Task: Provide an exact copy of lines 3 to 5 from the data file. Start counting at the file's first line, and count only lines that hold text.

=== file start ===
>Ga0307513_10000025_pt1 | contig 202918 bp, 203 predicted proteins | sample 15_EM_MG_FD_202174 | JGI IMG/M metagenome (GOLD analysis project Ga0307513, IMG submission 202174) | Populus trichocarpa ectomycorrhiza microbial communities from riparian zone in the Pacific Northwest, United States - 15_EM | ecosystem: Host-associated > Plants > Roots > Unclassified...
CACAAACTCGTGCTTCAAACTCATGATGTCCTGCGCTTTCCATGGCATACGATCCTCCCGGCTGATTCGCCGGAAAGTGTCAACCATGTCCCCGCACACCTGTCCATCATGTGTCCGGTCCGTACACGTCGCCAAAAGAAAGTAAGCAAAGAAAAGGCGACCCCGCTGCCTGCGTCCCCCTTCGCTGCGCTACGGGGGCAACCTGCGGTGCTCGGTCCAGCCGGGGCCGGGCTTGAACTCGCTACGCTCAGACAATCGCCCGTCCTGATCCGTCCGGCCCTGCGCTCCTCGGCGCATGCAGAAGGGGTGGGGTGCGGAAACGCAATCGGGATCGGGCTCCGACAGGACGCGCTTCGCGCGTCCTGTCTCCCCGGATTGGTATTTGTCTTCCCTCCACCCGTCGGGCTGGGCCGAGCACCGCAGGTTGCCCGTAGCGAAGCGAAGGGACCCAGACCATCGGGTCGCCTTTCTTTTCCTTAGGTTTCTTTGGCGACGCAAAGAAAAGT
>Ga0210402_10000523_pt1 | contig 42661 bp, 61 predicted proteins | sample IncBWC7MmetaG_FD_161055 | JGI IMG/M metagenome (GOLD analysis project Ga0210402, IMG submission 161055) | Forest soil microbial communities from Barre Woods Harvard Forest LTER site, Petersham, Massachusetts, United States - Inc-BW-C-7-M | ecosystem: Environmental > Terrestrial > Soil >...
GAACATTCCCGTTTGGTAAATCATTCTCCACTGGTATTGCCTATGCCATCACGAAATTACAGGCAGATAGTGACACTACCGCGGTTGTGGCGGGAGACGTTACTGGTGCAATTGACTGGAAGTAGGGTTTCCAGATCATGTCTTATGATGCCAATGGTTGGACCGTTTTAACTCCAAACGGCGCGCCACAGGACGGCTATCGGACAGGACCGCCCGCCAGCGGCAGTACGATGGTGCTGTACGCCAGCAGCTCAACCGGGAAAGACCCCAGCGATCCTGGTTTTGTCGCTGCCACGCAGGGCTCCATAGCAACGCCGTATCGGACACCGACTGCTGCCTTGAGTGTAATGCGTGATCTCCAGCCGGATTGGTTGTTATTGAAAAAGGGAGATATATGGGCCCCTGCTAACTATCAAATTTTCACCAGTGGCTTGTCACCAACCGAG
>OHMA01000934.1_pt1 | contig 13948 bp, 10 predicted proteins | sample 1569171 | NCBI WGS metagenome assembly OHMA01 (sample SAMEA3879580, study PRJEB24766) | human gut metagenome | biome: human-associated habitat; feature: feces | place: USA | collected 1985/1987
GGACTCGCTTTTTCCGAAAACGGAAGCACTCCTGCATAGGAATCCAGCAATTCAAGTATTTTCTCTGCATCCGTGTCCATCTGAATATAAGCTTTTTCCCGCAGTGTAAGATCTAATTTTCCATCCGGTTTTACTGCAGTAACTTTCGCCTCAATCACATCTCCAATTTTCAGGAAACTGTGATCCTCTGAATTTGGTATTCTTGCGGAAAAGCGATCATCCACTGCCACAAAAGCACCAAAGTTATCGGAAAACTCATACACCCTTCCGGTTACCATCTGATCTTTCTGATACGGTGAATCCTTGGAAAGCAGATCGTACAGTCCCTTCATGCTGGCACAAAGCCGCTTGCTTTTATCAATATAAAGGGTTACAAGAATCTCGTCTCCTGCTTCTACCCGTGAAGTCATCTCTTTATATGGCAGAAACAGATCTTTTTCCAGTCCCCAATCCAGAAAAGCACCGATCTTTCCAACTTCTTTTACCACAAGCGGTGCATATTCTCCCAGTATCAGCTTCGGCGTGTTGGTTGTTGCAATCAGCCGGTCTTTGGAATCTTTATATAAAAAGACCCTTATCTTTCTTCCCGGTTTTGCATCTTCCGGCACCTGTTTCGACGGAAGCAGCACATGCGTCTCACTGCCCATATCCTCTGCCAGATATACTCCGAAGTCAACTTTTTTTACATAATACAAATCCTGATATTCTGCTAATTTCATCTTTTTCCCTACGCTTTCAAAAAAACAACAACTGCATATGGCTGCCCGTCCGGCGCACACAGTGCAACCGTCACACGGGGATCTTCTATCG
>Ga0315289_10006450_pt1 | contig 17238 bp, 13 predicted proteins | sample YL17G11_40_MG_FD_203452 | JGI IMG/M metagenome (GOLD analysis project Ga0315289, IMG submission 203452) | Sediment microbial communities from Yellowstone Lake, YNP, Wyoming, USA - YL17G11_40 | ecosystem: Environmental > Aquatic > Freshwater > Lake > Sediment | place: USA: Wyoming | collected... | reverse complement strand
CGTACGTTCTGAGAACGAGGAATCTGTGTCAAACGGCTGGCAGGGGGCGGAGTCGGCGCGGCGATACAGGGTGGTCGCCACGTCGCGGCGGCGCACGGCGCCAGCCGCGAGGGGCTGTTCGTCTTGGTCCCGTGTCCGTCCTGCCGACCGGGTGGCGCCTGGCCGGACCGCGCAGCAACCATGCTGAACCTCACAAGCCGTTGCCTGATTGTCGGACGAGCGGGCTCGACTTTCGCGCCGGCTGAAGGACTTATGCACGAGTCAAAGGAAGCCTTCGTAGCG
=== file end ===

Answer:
>Ga0210402_10000523_pt1 | contig 42661 bp, 61 predicted proteins | sample IncBWC7MmetaG_FD_161055 | JGI IMG/M metagenome (GOLD analysis project Ga0210402, IMG submission 161055) | Forest soil microbial communities from Barre Woods Harvard Forest LTER site, Petersham, Massachusetts, United States - Inc-BW-C-7-M | ecosystem: Environmental > Terrestrial > Soil >...
GAACATTCCCGTTTGGTAAATCATTCTCCACTGGTATTGCCTATGCCATCACGAAATTACAGGCAGATAGTGACACTACCGCGGTTGTGGCGGGAGACGTTACTGGTGCAATTGACTGGAAGTAGGGTTTCCAGATCATGTCTTATGATGCCAATGGTTGGACCGTTTTAACTCCAAACGGCGCGCCACAGGACGGCTATCGGACAGGACCGCCCGCCAGCGGCAGTACGATGGTGCTGTACGCCAGCAGCTCAACCGGGAAAGACCCCAGCGATCCTGGTTTTGTCGCTGCCACGCAGGGCTCCATAGCAACGCCGTATCGGACACCGACTGCTGCCTTGAGTGTAATGCGTGATCTCCAGCCGGATTGGTTGTTATTGAAAAAGGGAGATATATGGGCCCCTGCTAACTATCAAATTTTCACCAGTGGCTTGTCACCAACCGAG
>OHMA01000934.1_pt1 | contig 13948 bp, 10 predicted proteins | sample 1569171 | NCBI WGS metagenome assembly OHMA01 (sample SAMEA3879580, study PRJEB24766) | human gut metagenome | biome: human-associated habitat; feature: feces | place: USA | collected 1985/1987